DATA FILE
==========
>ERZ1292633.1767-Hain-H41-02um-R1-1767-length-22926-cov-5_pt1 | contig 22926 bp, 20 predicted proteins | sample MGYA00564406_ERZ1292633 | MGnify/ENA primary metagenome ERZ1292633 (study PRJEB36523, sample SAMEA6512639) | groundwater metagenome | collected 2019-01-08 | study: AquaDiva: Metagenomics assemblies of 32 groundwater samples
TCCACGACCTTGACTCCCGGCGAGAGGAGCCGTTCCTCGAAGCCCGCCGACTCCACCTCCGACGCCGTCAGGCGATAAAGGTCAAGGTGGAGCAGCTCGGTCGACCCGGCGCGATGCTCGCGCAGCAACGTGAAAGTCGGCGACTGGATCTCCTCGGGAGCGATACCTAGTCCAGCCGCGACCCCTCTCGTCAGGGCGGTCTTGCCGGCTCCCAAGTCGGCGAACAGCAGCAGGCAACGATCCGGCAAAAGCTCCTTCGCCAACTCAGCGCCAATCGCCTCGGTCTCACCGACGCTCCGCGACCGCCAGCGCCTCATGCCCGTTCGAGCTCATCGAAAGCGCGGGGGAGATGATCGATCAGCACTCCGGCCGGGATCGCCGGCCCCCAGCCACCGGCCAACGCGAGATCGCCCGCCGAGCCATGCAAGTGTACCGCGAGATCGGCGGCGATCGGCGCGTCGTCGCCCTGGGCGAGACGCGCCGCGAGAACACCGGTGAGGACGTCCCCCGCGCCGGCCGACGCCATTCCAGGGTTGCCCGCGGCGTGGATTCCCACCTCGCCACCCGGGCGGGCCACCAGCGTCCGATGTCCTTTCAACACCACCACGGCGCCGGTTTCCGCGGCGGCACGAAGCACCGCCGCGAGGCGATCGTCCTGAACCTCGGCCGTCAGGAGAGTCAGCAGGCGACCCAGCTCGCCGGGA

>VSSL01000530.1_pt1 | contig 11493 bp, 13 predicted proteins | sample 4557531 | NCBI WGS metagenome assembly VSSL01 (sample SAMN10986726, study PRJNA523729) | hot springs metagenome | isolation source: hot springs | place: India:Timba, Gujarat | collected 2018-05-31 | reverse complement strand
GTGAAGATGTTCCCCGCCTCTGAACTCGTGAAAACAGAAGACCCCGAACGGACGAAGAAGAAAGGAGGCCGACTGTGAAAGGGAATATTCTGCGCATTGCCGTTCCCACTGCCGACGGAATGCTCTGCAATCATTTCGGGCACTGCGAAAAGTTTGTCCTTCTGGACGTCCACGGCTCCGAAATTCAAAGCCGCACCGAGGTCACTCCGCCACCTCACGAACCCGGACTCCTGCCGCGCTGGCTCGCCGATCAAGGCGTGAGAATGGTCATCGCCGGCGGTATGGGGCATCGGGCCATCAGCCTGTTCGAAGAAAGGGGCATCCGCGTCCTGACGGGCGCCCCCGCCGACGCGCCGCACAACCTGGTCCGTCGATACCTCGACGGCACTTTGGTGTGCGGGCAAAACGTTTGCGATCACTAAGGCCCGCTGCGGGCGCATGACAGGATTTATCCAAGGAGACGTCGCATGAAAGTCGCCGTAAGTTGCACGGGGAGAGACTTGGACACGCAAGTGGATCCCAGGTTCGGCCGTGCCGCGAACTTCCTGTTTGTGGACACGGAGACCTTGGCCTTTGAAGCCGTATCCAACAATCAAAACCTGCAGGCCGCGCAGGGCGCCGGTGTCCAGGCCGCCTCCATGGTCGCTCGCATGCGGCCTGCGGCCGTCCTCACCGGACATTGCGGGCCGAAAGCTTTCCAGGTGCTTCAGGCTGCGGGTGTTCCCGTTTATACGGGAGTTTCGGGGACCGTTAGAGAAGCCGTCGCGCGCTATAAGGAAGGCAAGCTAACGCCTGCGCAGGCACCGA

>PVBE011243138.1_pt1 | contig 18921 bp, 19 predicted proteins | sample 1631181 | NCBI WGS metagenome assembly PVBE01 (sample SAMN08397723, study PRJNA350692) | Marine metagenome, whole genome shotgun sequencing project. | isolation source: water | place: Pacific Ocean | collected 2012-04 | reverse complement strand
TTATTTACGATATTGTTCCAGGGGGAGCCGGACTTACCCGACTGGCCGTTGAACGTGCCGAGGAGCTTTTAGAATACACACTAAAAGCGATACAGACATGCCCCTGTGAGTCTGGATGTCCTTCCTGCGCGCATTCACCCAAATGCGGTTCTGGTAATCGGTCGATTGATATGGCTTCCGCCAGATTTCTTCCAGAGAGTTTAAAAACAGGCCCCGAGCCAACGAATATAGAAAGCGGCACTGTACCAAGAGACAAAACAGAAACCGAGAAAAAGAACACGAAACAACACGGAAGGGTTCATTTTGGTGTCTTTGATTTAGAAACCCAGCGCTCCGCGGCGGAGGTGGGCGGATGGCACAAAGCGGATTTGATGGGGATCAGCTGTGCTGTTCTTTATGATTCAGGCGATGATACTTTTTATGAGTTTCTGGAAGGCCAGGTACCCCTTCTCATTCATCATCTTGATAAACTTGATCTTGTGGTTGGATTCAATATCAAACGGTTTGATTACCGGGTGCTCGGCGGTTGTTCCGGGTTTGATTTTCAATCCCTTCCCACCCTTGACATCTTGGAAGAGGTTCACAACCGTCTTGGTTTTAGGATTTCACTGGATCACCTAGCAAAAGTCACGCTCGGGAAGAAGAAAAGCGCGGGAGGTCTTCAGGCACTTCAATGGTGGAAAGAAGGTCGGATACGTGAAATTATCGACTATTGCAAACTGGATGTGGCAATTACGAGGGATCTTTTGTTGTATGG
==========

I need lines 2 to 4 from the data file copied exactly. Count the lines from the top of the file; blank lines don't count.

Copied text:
TCCACGACCTTGACTCCCGGCGAGAGGAGCCGTTCCTCGAAGCCCGCCGACTCCACCTCCGACGCCGTCAGGCGATAAAGGTCAAGGTGGAGCAGCTCGGTCGACCCGGCGCGATGCTCGCGCAGCAACGTGAAAGTCGGCGACTGGATCTCCTCGGGAGCGATACCTAGTCCAGCCGCGACCCCTCTCGTCAGGGCGGTCTTGCCGGCTCCCAAGTCGGCGAACAGCAGCAGGCAACGATCCGGCAAAAGCTCCTTCGCCAACTCAGCGCCAATCGCCTCGGTCTCACCGACGCTCCGCGACCGCCAGCGCCTCATGCCCGTTCGAGCTCATCGAAAGCGCGGGGGAGATGATCGATCAGCACTCCGGCCGGGATCGCCGGCCCCCAGCCACCGGCCAACGCGAGATCGCCCGCCGAGCCATGCAAGTGTACCGCGAGATCGGCGGCGATCGGCGCGTCGTCGCCCTGGGCGAGACGCGCCGCGAGAACACCGGTGAGGACGTCCCCCGCGCCGGCCGACGCCATTCCAGGGTTGCCCGCGGCGTGGATTCCCACCTCGCCACCCGGGCGGGCCACCAGCGTCCGATGTCCTTTCAACACCACCACGGCGCCGGTTTCCGCGGCGGCACGAAGCACCGCCGCGAGGCGATCGTCCTGAACCTCGGCCGTCAGGAGAGTCAGCAGGCGACCCAGCTCGCCGGGA

>VSSL01000530.1_pt1 | contig 11493 bp, 13 predicted proteins | sample 4557531 | NCBI WGS metagenome assembly VSSL01 (sample SAMN10986726, study PRJNA523729) | hot springs metagenome | isolation source: hot springs | place: India:Timba, Gujarat | collected 2018-05-31 | reverse complement strand
GTGAAGATGTTCCCCGCCTCTGAACTCGTGAAAACAGAAGACCCCGAACGGACGAAGAAGAAAGGAGGCCGACTGTGAAAGGGAATATTCTGCGCATTGCCGTTCCCACTGCCGACGGAATGCTCTGCAATCATTTCGGGCACTGCGAAAAGTTTGTCCTTCTGGACGTCCACGGCTCCGAAATTCAAAGCCGCACCGAGGTCACTCCGCCACCTCACGAACCCGGACTCCTGCCGCGCTGGCTCGCCGATCAAGGCGTGAGAATGGTCATCGCCGGCGGTATGGGGCATCGGGCCATCAGCCTGTTCGAAGAAAGGGGCATCCGCGTCCTGACGGGCGCCCCCGCCGACGCGCCGCACAACCTGGTCCGTCGATACCTCGACGGCACTTTGGTGTGCGGGCAAAACGTTTGCGATCACTAAGGCCCGCTGCGGGCGCATGACAGGATTTATCCAAGGAGACGTCGCATGAAAGTCGCCGTAAGTTGCACGGGGAGAGACTTGGACACGCAAGTGGATCCCAGGTTCGGCCGTGCCGCGAACTTCCTGTTTGTGGACACGGAGACCTTGGCCTTTGAAGCCGTATCCAACAATCAAAACCTGCAGGCCGCGCAGGGCGCCGGTGTCCAGGCCGCCTCCATGGTCGCTCGCATGCGGCCTGCGGCCGTCCTCACCGGACATTGCGGGCCGAAAGCTTTCCAGGTGCTTCAGGCTGCGGGTGTTCCCGTTTATACGGGAGTTTCGGGGACCGTTAGAGAAGCCGTCGCGCGCTATAAGGAAGGCAAGCTAACGCCTGCGCAGGCACCGA